Our flight to Mashhad was delayed an hour, which was okay because it gave me a chance to look around without moving. The first couple days everything was on the run, either from a car window or zooming through the bazaar. Now I had an hour to contemplate. It was beginning to settle in that I had finally made it to my destination.
I meandered around the departure hall while we waited. I saw two things. The first was a woman breastfeeding a baby under her chador. That was kind of cool. I wasn't positive, but I thought this would be the closest thing to sex I'd be seeing for a while. As we sat there I noticed a TV. The show looked like a local version of Jeopardy except that the contestants were all women, very covered, and not a hint of a smile. No one in the airport spoke. This place seemed serious.
Dad and I whispered in, what we thought to be, inaudible murmurs. A middle-aged woman, showing a few hairs smiled and tried to understand us. She couldn't. It's just as well, because we were already getting accustomed to using English vulgarities, as I would ask question after question.
Some Dutch coins fell from my pocket. They weren't worth much. The same woman picked them up, I motioned to her to keep them and she giggled. At that, a man seated to Dad's right mustered up the courage to practice his English with us, something else I would quickly get used to.
“Is it your first visit to Iran?
“Yes,” I answered.
“It is a very good country, but also very bad. Welcome.”
My father spoke to him momentarily in Farsi. I didn't understand nor try to. All I recognized were some numbers and the words for sister and uncle.
He turned to me again.
“Your family misses you. Have a nice time.”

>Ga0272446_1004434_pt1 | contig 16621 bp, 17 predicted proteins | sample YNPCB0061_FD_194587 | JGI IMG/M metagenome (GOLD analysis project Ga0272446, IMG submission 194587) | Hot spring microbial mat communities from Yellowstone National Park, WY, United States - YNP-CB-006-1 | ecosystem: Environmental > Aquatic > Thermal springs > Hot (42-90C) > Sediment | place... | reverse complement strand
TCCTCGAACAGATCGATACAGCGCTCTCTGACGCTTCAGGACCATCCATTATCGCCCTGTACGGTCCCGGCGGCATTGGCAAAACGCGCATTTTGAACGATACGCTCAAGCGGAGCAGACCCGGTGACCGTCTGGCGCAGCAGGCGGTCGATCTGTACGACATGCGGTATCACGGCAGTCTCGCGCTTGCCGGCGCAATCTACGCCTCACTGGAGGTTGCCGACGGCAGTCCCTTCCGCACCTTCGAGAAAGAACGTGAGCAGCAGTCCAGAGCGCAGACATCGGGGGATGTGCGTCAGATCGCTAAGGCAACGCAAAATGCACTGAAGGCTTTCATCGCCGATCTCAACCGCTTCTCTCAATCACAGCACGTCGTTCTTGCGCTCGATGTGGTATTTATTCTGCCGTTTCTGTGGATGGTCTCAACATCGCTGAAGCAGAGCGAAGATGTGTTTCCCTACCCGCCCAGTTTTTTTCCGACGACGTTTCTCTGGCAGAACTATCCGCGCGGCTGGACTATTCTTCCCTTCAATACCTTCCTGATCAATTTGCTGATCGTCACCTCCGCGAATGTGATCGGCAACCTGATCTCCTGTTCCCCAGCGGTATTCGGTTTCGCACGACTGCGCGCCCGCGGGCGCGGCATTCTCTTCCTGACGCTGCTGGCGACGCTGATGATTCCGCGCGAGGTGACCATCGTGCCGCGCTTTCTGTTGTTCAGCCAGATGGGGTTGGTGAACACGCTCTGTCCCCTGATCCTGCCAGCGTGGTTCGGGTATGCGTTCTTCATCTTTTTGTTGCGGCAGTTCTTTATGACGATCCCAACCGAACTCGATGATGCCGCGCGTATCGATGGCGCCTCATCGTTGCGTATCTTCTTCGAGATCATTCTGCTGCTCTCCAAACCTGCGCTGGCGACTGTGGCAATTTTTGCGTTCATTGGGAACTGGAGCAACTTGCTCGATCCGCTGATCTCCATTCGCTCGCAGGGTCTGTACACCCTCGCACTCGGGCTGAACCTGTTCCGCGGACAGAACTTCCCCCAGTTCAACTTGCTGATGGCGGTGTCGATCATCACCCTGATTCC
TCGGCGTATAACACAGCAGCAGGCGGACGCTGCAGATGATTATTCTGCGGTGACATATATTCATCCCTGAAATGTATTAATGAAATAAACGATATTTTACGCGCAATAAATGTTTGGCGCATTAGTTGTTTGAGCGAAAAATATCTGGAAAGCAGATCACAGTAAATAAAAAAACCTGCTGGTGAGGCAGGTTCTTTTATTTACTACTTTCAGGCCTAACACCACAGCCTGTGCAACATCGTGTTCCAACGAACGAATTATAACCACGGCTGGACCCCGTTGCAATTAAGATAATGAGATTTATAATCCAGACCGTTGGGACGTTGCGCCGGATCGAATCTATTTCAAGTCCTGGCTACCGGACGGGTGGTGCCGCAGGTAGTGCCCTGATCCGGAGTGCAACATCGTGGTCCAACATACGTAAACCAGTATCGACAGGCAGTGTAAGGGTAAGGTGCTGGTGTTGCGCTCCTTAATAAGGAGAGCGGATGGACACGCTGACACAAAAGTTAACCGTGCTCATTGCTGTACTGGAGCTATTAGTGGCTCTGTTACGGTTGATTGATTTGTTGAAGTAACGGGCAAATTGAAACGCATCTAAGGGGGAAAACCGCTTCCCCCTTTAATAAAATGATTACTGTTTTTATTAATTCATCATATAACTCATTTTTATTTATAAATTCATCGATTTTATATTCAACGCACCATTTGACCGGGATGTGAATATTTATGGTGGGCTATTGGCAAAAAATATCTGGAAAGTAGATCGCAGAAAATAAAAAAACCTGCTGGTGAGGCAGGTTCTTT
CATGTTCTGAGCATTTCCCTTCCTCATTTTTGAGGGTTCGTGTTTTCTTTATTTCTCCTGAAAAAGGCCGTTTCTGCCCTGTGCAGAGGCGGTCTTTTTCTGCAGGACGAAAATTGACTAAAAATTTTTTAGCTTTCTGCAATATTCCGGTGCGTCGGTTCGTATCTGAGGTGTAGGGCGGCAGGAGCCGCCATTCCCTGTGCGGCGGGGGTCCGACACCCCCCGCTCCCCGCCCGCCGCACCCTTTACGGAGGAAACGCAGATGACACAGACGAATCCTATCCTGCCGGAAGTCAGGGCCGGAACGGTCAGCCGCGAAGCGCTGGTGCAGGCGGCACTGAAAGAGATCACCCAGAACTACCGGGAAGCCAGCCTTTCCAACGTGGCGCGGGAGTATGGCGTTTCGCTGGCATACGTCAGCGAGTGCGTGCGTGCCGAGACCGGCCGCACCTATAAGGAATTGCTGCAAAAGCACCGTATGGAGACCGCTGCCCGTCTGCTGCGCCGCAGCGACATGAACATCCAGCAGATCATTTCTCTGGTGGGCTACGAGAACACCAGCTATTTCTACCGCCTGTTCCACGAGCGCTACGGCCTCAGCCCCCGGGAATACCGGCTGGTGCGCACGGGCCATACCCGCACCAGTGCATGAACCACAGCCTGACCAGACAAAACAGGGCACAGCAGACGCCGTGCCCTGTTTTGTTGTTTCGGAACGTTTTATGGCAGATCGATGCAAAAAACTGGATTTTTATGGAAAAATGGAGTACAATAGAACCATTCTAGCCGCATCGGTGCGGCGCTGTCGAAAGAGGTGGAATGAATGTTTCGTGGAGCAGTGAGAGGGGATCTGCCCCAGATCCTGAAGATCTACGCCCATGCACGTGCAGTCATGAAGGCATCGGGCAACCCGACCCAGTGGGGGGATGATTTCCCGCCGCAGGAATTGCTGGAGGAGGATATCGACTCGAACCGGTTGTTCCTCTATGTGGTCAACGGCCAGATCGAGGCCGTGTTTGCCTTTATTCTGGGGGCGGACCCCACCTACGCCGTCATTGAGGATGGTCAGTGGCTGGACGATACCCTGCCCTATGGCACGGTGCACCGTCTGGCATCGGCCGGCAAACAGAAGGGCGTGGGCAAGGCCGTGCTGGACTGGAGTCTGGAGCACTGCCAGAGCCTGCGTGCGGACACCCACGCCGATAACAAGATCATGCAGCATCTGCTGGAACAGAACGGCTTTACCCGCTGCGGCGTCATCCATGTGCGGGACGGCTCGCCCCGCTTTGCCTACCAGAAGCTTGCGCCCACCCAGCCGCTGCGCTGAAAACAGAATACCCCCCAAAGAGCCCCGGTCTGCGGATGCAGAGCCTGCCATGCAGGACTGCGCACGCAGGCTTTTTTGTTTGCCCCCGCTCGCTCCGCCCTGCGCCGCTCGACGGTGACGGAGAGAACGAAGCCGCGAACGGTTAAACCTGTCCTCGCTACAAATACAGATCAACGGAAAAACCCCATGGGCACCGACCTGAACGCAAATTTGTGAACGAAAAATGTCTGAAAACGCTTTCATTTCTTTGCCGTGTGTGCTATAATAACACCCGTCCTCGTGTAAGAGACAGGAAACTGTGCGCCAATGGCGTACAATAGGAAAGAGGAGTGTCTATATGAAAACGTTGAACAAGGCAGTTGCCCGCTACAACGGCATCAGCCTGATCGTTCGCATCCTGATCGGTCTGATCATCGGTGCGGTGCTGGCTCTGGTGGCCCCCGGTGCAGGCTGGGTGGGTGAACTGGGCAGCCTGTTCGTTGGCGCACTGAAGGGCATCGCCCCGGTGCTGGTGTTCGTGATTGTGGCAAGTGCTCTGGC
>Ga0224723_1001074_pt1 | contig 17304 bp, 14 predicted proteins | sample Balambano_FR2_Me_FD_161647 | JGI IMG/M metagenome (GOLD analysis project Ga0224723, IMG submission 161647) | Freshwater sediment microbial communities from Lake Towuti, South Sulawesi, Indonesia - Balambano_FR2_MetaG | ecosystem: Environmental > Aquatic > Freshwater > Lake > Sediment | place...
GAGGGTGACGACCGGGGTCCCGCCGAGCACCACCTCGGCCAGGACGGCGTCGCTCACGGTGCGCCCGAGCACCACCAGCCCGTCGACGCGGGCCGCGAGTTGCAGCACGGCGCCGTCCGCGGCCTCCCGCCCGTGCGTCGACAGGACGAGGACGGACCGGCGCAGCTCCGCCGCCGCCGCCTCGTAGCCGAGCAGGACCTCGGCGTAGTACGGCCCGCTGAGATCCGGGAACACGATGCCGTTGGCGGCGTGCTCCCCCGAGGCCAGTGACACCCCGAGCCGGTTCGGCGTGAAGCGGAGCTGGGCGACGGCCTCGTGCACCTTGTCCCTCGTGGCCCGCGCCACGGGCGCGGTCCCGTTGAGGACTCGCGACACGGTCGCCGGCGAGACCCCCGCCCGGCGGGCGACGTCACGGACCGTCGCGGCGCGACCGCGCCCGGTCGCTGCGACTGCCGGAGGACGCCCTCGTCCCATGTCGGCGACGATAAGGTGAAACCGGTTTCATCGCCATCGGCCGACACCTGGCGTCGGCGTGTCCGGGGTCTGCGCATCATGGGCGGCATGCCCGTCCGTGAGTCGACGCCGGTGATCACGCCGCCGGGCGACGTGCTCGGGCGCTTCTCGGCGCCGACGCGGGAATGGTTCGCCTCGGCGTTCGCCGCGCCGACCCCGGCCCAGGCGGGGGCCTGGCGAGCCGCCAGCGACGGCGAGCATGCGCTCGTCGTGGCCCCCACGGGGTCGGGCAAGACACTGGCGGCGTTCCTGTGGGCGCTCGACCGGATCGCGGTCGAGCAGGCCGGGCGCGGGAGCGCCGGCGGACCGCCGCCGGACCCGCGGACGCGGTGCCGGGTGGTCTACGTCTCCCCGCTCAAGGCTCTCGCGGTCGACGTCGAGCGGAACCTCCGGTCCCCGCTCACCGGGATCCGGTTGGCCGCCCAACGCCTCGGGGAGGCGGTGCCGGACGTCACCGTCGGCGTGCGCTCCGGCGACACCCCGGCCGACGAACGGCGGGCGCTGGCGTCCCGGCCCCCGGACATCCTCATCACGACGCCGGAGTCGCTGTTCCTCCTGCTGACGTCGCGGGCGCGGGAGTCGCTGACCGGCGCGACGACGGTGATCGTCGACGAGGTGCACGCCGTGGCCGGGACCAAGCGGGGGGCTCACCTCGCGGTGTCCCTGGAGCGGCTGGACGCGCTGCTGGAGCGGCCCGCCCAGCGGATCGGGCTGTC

How could they miss me, I wondered, they've never met me.
He rose to get in the line. What had been a quiet holding area was now bustling with people pushing to get in line. We joined in the frenzy and quickly boarded the Iran Air Topolof, a Russian jet that Iranians often call Telop-ofs, which means “falls from the sky”. Some folks I met were passionate about never flying in the Tolopofs, but I had used Soviet aviation on two trips to Cuba and felt comfortable enough with the prospects.
After only a few minutes on board, we were taking off, one step closer to delivering me to the home I'd always wanted to know. During the flight Dad and I didn't talk too much. For the past three years our conversations revolved exclusively around subjects Iranian. It was a way for me to learn about my heritage, but more importantly strengthen my relationship with my dad.
For him it was a way to teach me about something he knew and spend time with his boy. Now we were there and I was seeing for myself. He told me a few stories, but mostly I just looked out the window at the arid land we were hovering above. I have never felt such a sense of fulfillment as on that flight.
When the stewardesses, beautiful and young dark-skinned women, with large eyes and smiling mouths, came around offering lunch, Dad told them no thanks. There would be plenty of food, and much better waiting for us in Mashhad. I had no idea how right he was. With the stewardesses and all other people in the tourist industry, he always spoke in English.
As we began our descent, I was flooded with a new wave of emotions. The day I never thought would come was happening. I was living it. From the sky the first thing I saw in Mashhad was gold. It was the dome of Imam Reza, the holiest Shi'ite monument in Iran, a fully operational Islamic Taj Mahal or Vatican; the final resting place of generations of Rezaians.